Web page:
Zaid Rasheed Al-Ani is a Professor of Pediatrics. He has completed his Bachelor of Medicine from Basrah University, Southern Iraq, in 1978. He is a Senior Teaching Staff in Anbar College of Medicine teaching pediatrics for undergraduates and DCH & CABP post-graduates, and Senior Consultant Pediatrician in Al-Ramadi MCH Teaching Hospital since 1993. He is the Project Designer and Director of the "Western Iraq Center for Congenital Anomalies Registry and Surveillance" (WICCARS) of Al-Ramadi city, and member of different discussion committees in DCH, CABP, and PhD theses. He has published more than 11 papers in reputed journals.
To study the risk of maternal overweight and obesity on congenital anomalies (CAs) using the expected pre-pregnancy weight and body mass index (EPPBMI) calculated from postpartum weight.
Methods: By deciding a four difference factors, one for low, normal, overweight, and obese pregnant mothers as 60% of the corresponding weight gain during pregnancy, and subtracting every factor from its corresponding postpartum weight, to calculate the corresponding EPPBMI in cases and controls, to study the risk of overweight and obesity on CAs in these types, mothers were examined retrospectively at the birth defect center of Al-Ramadi city at 2010. For every case mother, two mothers producing healthy neonates selected randomly as controls. Calculated EPPBMI of cases compared with controls to study the risk of gestational obesity on CAs using odd's ratio and relevant 95% confidence interval.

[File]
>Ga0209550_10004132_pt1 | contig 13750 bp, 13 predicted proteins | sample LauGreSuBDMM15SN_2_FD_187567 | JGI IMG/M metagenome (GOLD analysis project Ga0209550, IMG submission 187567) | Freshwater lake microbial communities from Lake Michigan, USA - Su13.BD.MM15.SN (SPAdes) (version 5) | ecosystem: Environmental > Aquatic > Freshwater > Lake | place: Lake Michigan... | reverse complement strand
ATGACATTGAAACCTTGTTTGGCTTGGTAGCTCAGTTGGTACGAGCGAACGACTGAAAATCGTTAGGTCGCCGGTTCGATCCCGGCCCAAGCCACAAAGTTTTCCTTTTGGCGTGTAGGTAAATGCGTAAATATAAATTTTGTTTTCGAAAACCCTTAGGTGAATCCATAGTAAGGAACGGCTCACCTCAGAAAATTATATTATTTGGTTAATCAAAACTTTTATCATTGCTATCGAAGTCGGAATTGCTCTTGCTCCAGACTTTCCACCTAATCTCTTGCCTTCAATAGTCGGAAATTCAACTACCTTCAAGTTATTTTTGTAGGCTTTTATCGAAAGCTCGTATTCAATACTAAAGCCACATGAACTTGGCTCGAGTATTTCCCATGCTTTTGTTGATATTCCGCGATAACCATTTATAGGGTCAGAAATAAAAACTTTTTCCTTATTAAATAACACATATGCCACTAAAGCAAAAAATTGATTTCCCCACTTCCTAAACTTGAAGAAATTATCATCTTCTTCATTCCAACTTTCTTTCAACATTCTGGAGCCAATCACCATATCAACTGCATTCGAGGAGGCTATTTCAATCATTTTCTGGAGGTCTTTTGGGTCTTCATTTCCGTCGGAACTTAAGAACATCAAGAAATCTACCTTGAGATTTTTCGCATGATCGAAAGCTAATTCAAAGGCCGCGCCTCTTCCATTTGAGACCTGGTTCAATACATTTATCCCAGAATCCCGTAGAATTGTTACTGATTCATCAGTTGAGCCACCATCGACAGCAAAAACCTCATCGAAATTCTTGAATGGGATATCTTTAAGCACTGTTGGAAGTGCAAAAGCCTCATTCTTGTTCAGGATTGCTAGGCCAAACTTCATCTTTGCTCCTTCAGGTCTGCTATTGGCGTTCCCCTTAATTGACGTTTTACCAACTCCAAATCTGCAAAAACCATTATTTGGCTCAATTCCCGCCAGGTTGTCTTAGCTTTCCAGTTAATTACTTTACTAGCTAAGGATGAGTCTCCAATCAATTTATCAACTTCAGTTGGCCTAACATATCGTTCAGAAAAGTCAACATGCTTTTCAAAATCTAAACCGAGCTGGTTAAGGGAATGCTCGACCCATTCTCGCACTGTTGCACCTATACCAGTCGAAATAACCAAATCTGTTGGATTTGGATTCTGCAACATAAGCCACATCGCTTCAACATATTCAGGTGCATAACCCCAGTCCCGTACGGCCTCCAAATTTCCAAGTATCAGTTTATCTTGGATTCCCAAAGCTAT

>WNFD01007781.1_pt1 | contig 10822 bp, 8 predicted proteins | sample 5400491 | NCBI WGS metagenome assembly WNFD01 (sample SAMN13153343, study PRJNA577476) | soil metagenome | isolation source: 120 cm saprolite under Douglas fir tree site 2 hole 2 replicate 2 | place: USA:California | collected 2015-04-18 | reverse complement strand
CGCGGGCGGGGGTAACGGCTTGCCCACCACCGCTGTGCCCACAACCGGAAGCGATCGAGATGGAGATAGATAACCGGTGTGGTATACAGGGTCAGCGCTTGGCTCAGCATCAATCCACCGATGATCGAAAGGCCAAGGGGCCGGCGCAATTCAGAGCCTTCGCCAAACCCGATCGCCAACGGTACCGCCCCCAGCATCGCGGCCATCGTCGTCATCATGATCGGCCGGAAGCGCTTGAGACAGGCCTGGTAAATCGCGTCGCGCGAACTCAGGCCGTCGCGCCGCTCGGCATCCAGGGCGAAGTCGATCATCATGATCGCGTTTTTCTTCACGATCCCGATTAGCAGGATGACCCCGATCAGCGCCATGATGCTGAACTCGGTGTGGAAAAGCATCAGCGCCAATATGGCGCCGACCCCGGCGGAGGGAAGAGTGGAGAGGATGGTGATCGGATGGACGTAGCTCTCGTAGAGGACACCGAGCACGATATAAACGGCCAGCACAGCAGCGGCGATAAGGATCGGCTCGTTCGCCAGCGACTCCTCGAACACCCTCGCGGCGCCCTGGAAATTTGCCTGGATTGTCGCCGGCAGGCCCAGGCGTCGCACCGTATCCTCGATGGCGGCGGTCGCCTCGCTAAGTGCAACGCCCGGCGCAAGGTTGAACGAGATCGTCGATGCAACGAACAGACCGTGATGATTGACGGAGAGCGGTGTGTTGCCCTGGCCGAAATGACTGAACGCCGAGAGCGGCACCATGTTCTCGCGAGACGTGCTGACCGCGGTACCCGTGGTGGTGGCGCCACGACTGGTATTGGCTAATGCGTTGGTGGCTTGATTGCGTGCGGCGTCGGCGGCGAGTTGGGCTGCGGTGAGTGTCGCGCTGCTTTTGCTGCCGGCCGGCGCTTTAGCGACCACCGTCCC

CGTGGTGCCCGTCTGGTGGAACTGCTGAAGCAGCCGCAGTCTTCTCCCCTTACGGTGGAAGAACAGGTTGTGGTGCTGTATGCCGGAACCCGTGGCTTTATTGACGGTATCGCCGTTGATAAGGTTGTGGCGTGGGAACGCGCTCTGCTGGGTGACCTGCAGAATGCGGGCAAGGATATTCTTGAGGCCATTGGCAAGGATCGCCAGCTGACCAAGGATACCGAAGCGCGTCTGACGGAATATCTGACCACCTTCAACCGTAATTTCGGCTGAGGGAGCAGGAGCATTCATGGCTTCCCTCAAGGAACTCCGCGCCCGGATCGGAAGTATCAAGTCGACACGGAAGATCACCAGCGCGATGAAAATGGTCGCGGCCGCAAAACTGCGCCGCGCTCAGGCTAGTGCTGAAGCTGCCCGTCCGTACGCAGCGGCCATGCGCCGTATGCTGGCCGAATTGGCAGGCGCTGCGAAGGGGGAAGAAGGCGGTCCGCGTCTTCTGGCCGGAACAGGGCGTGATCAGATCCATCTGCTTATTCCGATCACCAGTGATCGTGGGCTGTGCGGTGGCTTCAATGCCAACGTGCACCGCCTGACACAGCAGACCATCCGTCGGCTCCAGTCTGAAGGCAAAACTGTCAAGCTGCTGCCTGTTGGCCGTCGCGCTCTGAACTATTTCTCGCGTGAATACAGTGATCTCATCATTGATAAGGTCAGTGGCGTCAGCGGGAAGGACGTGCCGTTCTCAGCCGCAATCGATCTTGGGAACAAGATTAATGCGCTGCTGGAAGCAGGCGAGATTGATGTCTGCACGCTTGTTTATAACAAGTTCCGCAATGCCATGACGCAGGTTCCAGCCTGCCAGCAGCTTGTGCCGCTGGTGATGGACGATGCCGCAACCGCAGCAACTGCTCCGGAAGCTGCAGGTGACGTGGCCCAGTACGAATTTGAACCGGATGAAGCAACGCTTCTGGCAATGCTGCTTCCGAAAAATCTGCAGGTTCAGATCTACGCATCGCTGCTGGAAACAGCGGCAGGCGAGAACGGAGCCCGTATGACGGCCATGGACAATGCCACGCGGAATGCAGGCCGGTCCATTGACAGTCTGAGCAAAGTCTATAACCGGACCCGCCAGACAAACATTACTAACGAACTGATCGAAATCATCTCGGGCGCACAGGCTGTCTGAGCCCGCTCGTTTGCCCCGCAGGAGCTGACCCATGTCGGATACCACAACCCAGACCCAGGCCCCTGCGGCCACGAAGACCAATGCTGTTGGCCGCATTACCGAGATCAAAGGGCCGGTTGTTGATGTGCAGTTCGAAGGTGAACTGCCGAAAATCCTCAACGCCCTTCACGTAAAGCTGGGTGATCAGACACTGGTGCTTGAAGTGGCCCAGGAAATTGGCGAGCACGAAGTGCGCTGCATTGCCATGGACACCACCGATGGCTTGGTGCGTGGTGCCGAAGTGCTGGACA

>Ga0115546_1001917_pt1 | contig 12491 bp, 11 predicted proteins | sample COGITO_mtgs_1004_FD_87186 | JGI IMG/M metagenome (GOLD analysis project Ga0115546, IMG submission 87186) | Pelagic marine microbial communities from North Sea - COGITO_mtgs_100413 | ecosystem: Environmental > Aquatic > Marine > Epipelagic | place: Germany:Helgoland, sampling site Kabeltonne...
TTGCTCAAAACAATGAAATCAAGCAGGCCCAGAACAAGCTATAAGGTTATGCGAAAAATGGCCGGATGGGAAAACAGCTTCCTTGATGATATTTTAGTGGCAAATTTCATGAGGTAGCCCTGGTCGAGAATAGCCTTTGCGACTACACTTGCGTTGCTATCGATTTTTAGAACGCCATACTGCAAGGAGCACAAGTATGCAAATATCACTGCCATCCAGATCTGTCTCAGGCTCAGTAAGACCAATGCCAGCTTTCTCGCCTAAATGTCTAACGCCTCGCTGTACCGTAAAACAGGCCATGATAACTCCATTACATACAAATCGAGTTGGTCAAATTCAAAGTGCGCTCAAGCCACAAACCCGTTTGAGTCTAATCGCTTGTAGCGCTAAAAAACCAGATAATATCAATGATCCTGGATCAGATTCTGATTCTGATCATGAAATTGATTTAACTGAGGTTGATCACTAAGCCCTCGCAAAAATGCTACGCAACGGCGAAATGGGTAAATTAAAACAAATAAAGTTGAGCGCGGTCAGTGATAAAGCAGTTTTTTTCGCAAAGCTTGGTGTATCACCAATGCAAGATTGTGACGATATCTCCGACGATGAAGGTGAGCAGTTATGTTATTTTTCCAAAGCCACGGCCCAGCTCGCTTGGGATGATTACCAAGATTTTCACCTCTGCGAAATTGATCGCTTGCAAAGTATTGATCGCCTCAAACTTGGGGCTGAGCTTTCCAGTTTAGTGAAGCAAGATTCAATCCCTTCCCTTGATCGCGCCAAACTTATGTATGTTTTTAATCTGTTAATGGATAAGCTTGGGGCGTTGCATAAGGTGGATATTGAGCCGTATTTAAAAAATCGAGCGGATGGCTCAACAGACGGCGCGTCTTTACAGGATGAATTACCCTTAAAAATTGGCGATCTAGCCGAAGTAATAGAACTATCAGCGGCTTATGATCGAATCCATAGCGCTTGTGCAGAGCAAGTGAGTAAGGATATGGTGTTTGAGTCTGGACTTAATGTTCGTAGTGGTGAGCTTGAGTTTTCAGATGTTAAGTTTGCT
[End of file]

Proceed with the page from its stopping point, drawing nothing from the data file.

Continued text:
Results: Overweight and obesity was more in postpartum weight and calculated EPPBMI of cases than controls. Both obesity and overweight found a risk factor for development of CAs. Obesity found a risk for development of VSD, ASD, congenital hip dislocation, hydrocephalus, meningomyelocele, cleft lip & palate, and Down's syndrome, while overweight found a risk factor for ASD.
Conclusion: Calculation of the EPPBMI from the postpartum weight is simple, and makes studying the risk of maternal obesity on CAs easy in areas with absent or late visiting antenatal care mothers. Overweight and obesity is proved to be a risk factor for CAs. Social education about early antenatal care and alertness for complications of gestational obesity, and the application of the pre-pregnancy health care system is important to reduce the prevalence of CAs.